As you see, the guy who was found guilty of murder was pardoned, and the authorities "claimed" they couldn't find anyone who was part of the lynch mob, even though the lynch mob was right there in the jailhouse.]
Mysterious dreams and bizarre coincidences begin to propel Lou [They propel her. If you tell us they propel her, we can deduce that at some point the propulsion began.] towards the fragments of truth [The truth. The truth is the truth; it doesn't come in fragments. It used to. Nowadays we have to swear to tell the truth, the whole truth and nothing but the truth because in the old days the oath was, Do you swear the testimony you're about to give contains at least a few fragments of the truth? And even the guilty could safely say yes to that.] surrounding Issobell Key, a woman condemned as a witch in the seventeenth century. [As the 17th century was 310 to 410 years ago, I'll assume you were rounding off when you said the murder trial was 300 years ago. Which is okay, though I see no harm in calling it a 320-year-old murder trial, assuming the date of the trial is known to Lou.] As Lou blindly tries to follow her intuition, [She follows. If you say she follows, we'll deduce that she tried to follow. And "blindly" isn't needed unless she's blind, as that's understood when you follow your intuition instead of your senses.] she uncovers the grisly circumstances of Issobell’s trial and conviction: witnesses claimed that she murdered her sister, nephew, and brother-in-law in cold blood. [Those are the grisly circumstances of the crime, not of the trial and conviction.] [More proof that murder wasn't a crime:
Procurator: The woman murdered three people in cold blood. We have eyewitnesses.
Assistant: I know, sir, but what can we do?
Procurator: You're right, without a law against mur--Wait, we can charge her with witchcraft!
Assistant: Ah, Old Reliable. Brilliant, sir.]
With the help of Brian, the gorgeous native tour guide, and Tammy, her skeptical best friend, [If you'd told us the best friend's name the first time you mentioned her, you could just name her now without having to repeat that she's Lou's best friend.] Lou begins to delve [She delves.] into the tragedies of the distant past. But what she learns about her own past may be enough to completely change her life. [That's pretty vague. If she learns that she was Issobell in a past life, and has been summoned here to take revenge on all the descendants of the witnesses responsible for her first death, give us a hint.]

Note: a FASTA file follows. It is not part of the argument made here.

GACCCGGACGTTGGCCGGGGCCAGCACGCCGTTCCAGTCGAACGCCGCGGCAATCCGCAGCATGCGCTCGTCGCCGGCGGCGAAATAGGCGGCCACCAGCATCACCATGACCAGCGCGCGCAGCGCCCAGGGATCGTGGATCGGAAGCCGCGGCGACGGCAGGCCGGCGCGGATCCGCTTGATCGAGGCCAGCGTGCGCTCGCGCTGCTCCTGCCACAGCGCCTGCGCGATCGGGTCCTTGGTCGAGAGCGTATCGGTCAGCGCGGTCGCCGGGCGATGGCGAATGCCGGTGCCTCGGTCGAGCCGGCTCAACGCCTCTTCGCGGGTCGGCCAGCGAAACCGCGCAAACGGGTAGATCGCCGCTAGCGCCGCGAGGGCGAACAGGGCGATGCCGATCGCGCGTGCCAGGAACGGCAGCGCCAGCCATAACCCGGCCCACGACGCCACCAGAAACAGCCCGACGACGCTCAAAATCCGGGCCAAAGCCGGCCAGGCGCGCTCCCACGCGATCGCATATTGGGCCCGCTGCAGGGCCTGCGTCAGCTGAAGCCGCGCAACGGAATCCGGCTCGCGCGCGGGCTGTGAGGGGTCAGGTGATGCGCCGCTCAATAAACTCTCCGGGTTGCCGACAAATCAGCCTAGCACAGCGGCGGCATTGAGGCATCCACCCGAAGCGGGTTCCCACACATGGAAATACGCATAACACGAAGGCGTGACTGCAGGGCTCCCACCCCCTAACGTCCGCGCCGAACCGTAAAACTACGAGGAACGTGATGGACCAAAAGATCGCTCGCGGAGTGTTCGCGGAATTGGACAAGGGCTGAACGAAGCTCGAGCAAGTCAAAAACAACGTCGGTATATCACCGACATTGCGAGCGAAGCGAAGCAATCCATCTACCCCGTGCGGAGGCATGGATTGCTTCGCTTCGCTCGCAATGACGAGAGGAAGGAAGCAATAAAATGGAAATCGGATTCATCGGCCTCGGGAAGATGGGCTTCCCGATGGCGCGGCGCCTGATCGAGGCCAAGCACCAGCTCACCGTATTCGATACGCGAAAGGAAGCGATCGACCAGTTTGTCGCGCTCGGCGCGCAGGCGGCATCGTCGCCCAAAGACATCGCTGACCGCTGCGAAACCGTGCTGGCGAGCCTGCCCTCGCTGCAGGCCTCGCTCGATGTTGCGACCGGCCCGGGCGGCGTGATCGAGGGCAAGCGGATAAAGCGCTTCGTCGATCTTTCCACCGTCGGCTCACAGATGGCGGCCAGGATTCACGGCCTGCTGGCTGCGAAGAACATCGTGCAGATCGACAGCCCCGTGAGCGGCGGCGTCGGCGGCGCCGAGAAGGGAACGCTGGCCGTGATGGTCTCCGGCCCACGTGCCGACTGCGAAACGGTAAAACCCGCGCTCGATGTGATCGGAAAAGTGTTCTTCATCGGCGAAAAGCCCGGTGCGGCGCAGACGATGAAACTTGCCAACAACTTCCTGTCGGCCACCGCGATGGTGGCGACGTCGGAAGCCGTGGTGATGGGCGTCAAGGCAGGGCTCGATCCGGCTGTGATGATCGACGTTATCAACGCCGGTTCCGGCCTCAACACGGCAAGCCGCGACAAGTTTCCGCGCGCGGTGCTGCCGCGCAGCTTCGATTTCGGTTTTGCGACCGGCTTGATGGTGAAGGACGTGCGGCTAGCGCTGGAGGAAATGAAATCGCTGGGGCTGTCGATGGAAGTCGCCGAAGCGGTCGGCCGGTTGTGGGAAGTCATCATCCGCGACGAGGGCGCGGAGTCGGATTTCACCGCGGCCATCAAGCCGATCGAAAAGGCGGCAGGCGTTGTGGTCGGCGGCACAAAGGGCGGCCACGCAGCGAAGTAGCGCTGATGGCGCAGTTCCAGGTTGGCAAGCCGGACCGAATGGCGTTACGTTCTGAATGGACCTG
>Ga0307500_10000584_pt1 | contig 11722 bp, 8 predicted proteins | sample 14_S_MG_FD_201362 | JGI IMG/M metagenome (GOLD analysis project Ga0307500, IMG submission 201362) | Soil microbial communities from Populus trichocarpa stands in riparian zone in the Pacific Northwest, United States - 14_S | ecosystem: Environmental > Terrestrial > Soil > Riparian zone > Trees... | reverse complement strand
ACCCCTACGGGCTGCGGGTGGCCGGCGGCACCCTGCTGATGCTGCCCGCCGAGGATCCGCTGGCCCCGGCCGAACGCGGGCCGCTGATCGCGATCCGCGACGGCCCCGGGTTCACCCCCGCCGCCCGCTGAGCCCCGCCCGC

Complete at 60,000 words, The Burning of Issobell Key blends modern and historical settings in a truly unique work of women’s fiction. [1. Everything that's unique is, by definition, truly unique. 2. If you mean no other book is identical to it, that's true, but it's true of every book. 3. If you mean something a bit less absolute, you need a word other than "unique." In any case, if you show the book's fabulosity with a compelling plot description, there's no need to declare it, so let the agent/editor decide if it's truly increduloso.]
Okay, what we've boiled this down to is something like:
The Scottish highlands have a rich history of magic and romance, but 26-year-old Lou is looking for neither when she books her vacation. Still, the past captivates her from the moment she arrives, and it's not long before Lou finds herself digging for clues in a 333-year-old murder mystery.
Mysterious dreams and bizarre coincidences propel Lou toward the truth surrounding Issobell Key, a woman condemned as a witch in the seventeenth century. Following her intuition, Lou uncovers the grisly details of Issobell’s crime: witnesses claimed that she murdered her sister, nephew, and brother-in-law in cold blood.
Complete at 60,000 words, The Burning of Issobell Key is women's fiction that blends modern and historical settings.
That won't be the complete query; first you'll want to smoothly slip in some (or all) of the following: Does Lou find info that suggests or proves Issobell was innocent? Is Lou investigating old records, or basing everything on dreams and supernatural visitations? How do you dig for clues in a 300-year-old murder in a foreign country? How does delving into this case specifically change Lou's life?
Is this a ghost story or a mystery? Is it Brian's hunkiness that makes this women's fiction? Because I don't see why women are the expected audience. Guys like grisly murders and people being burned alive almost as much as women do.